It has been a week since the majority of restrictions on social contact were lifted in the UK, which has been a well anticipated time for the entertainment industry.

After a year of group bubbles, limited capacity and restrictions on live events, entertainment venues have been granted more freedom following a year of hardship.

For this entertainment venue, they were able to defy the odds and launch a successful business during lockdown.

The Sound Lounge opened a new venue in Sutton during December 2020, and have a pop-up venue in Morden.

Founders Hannah, of Sidcup, and Keiron, of Mitcham, were forced to put arts and culture to a halt after the government announced the third lockdown.

After many ups and downs, the couple still found ways to serve the community and became a listening ear to those whose lives were turned upside down due to Covid-19.

And being one of only 16 venues in the country to be able to put on a music event, The Sound Lounge soon adapted to the pandemic.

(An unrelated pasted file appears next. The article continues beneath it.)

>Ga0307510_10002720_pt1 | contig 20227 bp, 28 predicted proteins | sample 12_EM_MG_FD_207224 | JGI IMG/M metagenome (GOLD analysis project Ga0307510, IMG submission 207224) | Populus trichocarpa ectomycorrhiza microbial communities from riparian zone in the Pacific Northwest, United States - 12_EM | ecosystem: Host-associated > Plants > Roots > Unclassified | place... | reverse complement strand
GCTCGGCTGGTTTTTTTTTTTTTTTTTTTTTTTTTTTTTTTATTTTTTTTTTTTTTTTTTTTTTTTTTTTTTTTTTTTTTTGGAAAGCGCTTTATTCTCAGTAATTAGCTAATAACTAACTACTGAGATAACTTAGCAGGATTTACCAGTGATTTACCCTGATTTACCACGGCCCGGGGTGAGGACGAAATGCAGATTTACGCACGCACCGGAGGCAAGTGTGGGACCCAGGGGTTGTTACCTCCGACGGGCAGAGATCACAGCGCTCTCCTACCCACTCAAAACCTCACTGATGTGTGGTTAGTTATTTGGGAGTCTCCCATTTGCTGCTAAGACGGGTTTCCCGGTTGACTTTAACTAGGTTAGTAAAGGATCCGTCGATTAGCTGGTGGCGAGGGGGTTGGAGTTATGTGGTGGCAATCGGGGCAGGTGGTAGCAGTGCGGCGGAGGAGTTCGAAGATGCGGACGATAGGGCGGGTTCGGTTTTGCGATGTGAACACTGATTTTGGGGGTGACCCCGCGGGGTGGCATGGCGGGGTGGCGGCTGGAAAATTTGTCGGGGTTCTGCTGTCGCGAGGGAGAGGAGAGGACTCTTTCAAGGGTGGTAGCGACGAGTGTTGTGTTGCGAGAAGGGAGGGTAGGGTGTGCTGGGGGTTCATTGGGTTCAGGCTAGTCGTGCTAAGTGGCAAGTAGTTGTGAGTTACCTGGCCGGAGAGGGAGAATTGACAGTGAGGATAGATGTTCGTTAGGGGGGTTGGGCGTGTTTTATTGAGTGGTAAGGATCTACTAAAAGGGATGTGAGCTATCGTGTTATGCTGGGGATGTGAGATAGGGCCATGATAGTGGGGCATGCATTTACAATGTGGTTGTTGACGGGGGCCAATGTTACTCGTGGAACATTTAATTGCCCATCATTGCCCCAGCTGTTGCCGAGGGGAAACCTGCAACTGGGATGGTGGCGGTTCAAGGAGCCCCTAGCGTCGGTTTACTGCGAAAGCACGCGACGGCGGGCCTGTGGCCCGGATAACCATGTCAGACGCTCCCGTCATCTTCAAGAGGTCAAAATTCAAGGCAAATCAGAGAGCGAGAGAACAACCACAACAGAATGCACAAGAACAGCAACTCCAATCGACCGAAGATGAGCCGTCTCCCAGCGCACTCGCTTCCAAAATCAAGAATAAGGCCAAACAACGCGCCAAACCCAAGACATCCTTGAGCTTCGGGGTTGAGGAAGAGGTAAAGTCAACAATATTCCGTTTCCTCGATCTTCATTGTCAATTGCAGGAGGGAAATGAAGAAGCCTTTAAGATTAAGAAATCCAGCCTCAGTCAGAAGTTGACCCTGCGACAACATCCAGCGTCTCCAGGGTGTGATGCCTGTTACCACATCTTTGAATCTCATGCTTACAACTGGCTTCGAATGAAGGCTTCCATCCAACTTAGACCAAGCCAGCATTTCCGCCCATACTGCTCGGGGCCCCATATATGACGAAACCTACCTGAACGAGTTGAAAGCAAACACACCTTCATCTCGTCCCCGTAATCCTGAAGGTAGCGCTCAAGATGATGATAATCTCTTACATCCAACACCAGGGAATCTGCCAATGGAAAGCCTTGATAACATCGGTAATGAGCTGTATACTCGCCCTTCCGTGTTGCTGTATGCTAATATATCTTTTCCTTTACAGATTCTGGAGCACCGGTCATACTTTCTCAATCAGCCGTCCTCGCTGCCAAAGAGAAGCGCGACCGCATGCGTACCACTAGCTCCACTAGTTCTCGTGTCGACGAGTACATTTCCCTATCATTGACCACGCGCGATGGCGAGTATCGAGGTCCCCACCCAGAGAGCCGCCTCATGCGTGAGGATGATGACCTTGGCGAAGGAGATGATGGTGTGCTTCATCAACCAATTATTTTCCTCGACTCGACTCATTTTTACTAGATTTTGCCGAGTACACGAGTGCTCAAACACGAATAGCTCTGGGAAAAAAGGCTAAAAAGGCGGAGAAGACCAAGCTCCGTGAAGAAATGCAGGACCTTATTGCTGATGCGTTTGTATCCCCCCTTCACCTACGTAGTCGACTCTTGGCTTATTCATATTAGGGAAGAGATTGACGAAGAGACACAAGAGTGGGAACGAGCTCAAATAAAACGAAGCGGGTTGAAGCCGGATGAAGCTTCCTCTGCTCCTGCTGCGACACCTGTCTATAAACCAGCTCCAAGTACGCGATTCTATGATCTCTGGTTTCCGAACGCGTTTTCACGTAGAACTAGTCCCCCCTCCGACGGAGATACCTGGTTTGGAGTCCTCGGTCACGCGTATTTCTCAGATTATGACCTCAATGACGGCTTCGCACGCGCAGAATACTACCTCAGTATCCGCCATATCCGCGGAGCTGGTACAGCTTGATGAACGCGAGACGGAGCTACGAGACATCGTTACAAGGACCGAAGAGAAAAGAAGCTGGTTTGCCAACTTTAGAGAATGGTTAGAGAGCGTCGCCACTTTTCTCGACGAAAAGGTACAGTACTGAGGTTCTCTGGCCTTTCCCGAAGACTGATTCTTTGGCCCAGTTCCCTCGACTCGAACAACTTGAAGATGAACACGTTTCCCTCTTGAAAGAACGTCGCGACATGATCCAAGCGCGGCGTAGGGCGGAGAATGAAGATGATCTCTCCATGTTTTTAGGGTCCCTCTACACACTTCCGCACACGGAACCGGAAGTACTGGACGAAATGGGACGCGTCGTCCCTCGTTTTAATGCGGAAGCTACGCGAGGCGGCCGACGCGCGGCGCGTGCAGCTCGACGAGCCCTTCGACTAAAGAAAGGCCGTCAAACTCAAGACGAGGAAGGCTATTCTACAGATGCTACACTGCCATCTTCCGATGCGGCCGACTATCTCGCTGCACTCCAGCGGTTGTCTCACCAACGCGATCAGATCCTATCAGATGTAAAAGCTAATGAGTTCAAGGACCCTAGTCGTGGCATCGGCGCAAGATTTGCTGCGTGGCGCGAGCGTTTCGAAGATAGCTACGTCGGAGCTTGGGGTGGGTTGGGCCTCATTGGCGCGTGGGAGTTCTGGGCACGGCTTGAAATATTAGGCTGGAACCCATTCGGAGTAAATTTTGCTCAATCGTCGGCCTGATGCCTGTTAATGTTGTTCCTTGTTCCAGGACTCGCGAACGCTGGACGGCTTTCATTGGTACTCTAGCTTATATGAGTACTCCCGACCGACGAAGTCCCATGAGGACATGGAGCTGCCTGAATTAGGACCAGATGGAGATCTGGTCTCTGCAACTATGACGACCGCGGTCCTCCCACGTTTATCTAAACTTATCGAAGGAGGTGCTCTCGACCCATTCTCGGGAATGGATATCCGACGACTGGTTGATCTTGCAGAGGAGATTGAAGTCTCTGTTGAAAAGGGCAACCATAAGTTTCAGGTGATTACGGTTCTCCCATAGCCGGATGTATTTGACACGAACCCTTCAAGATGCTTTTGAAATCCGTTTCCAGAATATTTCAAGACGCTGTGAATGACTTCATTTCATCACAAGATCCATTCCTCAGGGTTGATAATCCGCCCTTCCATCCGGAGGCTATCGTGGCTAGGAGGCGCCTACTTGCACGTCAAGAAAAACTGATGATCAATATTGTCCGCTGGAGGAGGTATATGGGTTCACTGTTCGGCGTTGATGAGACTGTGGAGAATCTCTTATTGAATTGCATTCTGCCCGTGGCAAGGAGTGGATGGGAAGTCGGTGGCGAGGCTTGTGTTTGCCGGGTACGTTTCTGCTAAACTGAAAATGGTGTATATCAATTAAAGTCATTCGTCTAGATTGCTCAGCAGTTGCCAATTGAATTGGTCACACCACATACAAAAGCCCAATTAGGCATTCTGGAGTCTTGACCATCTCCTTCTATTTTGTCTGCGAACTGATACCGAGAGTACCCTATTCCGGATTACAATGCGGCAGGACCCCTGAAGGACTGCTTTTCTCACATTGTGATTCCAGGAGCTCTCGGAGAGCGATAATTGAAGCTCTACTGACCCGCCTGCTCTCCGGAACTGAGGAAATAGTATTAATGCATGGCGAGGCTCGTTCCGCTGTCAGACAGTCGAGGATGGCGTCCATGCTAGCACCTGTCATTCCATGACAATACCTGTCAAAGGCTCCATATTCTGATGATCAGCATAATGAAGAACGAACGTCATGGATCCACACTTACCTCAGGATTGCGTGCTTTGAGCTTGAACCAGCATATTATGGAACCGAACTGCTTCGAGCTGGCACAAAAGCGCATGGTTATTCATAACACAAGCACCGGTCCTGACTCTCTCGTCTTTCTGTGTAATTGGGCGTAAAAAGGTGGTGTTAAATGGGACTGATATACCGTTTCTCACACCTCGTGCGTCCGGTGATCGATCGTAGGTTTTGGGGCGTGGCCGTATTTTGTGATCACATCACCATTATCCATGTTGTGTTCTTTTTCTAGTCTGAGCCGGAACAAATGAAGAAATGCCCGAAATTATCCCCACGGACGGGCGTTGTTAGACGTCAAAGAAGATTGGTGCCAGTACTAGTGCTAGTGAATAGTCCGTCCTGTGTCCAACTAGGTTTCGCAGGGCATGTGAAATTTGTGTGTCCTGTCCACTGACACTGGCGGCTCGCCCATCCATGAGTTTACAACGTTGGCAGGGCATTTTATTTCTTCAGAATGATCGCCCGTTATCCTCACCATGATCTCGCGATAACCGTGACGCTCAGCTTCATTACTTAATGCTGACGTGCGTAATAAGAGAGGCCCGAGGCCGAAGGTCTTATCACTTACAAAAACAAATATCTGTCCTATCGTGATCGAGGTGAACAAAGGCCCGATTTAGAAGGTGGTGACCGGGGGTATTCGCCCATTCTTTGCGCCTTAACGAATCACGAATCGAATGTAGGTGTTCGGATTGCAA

From restricted events to providing free pizza to vulnerable youth, the grassroots music venue became a community hub for the people of Sutton and beyond.

In this interview, Hannah and Keiron told us how their dream first came about and their growth following their first launch in Merton Abbey Mills, followed by Tooting.

On Tuesday (July 27), we visited the popular venue, which not only provides live music but is also home to a community garden, a bar and a record store.

Hannah and Keiron speak on their strong ethos to protect the environment and their pride in being the UK's first grassroots music venue to become carbon neutral.

The independent business has gained a large recognition and following across the world, but it all started with a dream from two people who grew up on a south London housing estates.

Here they tell us why it is so important for them to give back to the community and how quitting because of Covid-19 was not an option.

"I was brought up around crime and drugs and violence and Kieron was brought up in Mitcham and it was the same thing," said Hannah.

"Music for us has been a way to be positive and constructive.

"It was never about trying to see if we could make some money, we wouldn't be putting ourselves through this."

Keiron commented: "From our own backgrounds people have given us a chance and gave us an opportunity.

"I think this place is trying to give other people an opportunity.

"To perform, to grow... anything."

To watch the full interview visit - see the two-part video above.